How a Baby Grows During Pregnancy

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    How a Baby Grows During Pregnancy

    How a Baby Grows During Pregnancy

    Pregnancy begins when a male's sperm enters a female's egg. This is called fertilization. Fertilization usually happens in one of the fallopian tubes that connect the ovaries to the uterus. The fertilized egg moves down the fallopian tube to the uterus. Once it reaches the uterus, it implants into the lining of the uterus and begins to grow.

    For the first 8 weeks, the fertilized egg is called an embryo. After 8 weeks, it is called a fetus. As the fetus continues to grow, it receives oxygen and nutrients through the placenta, which is an organ that grows to support the developing baby. The placenta is the life support system for the baby. It provides oxygen and nutrition and removes waste.

    How long does a typical pregnancy last?

    A pregnancy usually lasts 280 days, or about 40 weeks. Pregnancy is divided into three periods of growth, also called trimesters:
    • First trimester: 0–12 weeks.
    • Second trimester: 13–27 weeks.
    • Third trimester: 28–40 weeks.

    The day when your baby is ready to be born (full term) is your estimated date of delivery. However, most babies are not born on their estimated date of delivery.

    How does my baby develop month by month?

    First month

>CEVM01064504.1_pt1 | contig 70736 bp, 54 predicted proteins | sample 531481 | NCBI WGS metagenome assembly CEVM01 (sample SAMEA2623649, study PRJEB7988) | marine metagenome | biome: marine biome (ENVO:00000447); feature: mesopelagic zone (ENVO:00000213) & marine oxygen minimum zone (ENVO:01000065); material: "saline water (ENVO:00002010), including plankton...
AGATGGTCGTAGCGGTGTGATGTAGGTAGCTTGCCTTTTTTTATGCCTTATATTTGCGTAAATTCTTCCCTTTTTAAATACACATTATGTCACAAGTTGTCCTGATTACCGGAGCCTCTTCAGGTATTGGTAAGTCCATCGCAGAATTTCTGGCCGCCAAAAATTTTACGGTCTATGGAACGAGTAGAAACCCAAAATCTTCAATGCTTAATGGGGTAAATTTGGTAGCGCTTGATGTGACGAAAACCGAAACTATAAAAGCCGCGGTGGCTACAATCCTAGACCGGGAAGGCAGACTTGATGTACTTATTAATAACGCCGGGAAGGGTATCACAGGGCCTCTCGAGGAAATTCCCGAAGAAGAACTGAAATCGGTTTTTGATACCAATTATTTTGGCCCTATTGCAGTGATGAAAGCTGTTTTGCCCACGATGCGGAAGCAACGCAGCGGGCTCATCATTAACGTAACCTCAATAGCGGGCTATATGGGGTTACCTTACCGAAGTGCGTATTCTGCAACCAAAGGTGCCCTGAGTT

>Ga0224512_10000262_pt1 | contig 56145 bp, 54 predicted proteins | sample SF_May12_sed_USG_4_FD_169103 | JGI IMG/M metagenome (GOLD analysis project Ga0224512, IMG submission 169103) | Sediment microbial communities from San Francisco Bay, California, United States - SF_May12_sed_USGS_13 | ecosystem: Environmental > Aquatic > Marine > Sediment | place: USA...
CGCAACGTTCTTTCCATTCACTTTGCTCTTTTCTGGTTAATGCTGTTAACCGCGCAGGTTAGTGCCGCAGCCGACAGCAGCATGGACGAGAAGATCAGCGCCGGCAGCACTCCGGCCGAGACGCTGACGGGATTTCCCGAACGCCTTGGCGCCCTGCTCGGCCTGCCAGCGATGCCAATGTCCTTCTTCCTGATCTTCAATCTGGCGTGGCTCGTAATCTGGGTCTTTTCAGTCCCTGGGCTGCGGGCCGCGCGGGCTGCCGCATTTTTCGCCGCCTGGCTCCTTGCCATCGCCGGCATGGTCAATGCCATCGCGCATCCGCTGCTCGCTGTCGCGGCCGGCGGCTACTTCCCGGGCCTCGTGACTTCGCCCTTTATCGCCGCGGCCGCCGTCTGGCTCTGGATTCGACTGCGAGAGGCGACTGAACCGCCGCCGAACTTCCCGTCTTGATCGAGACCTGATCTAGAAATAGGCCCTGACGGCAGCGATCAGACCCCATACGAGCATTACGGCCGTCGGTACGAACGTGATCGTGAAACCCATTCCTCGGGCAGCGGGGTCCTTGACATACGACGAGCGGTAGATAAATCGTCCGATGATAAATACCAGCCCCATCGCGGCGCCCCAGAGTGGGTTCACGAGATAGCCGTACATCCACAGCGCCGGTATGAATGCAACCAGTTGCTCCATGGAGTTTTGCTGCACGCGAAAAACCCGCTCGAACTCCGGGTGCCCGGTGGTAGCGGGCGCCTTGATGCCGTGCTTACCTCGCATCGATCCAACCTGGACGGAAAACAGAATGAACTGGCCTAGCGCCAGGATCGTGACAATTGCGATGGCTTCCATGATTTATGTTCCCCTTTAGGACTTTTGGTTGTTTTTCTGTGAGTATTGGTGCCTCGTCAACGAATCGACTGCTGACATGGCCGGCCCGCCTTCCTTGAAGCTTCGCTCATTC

• The fertilized egg attaches to the inside of the uterus.
    • Some cells will form the placenta. Others will form the fetus.
    • The arms, legs, brain, spinal cord, lungs, and heart begin to develop.
    • At the end of the first month, the heart begins to beat.

    Second month

    • The bones, inner ear, eyelids, hands, and feet form.
    • The genitals develop.
    • By the end of 8 weeks, all major organs are developing.

    Third month

    • All of the internal organs are forming.
    • Teeth develop below the gums.
    • Bones and muscles begin to grow. The spine can flex.
    • The skin is transparent.
    • Fingernails and toenails begin to form.
    • Arms and legs continue to grow longer, and hands and feet develop.
    • The fetus is about 3 inches (7.6 cm) long.

    Fourth month

    • The placenta is completely formed.
    • The external sex organs, neck, outer ear, eyebrows, eyelids, and fingernails are formed.
    • The fetus can hear, swallow, and move its arms and legs.
    • The kidneys begin to produce urine.
    • The skin is covered with a white, waxy coating (vernix) and very fine hair (lanugo).

    Fifth month

    • The fetus moves around more and can be felt for the first time (quickening).
    • The fetus starts to sleep and wake up and may begin to suck a finger.
    • The nails grow to the end of the fingers.
    • The organ in the digestive system that makes bile (gallbladder) functions and helps to digest nutrients.
    • If the fetus is a female, eggs are present in the ovaries. If the fetus is a male, testicles start to move down into the scrotum.

    Sixth month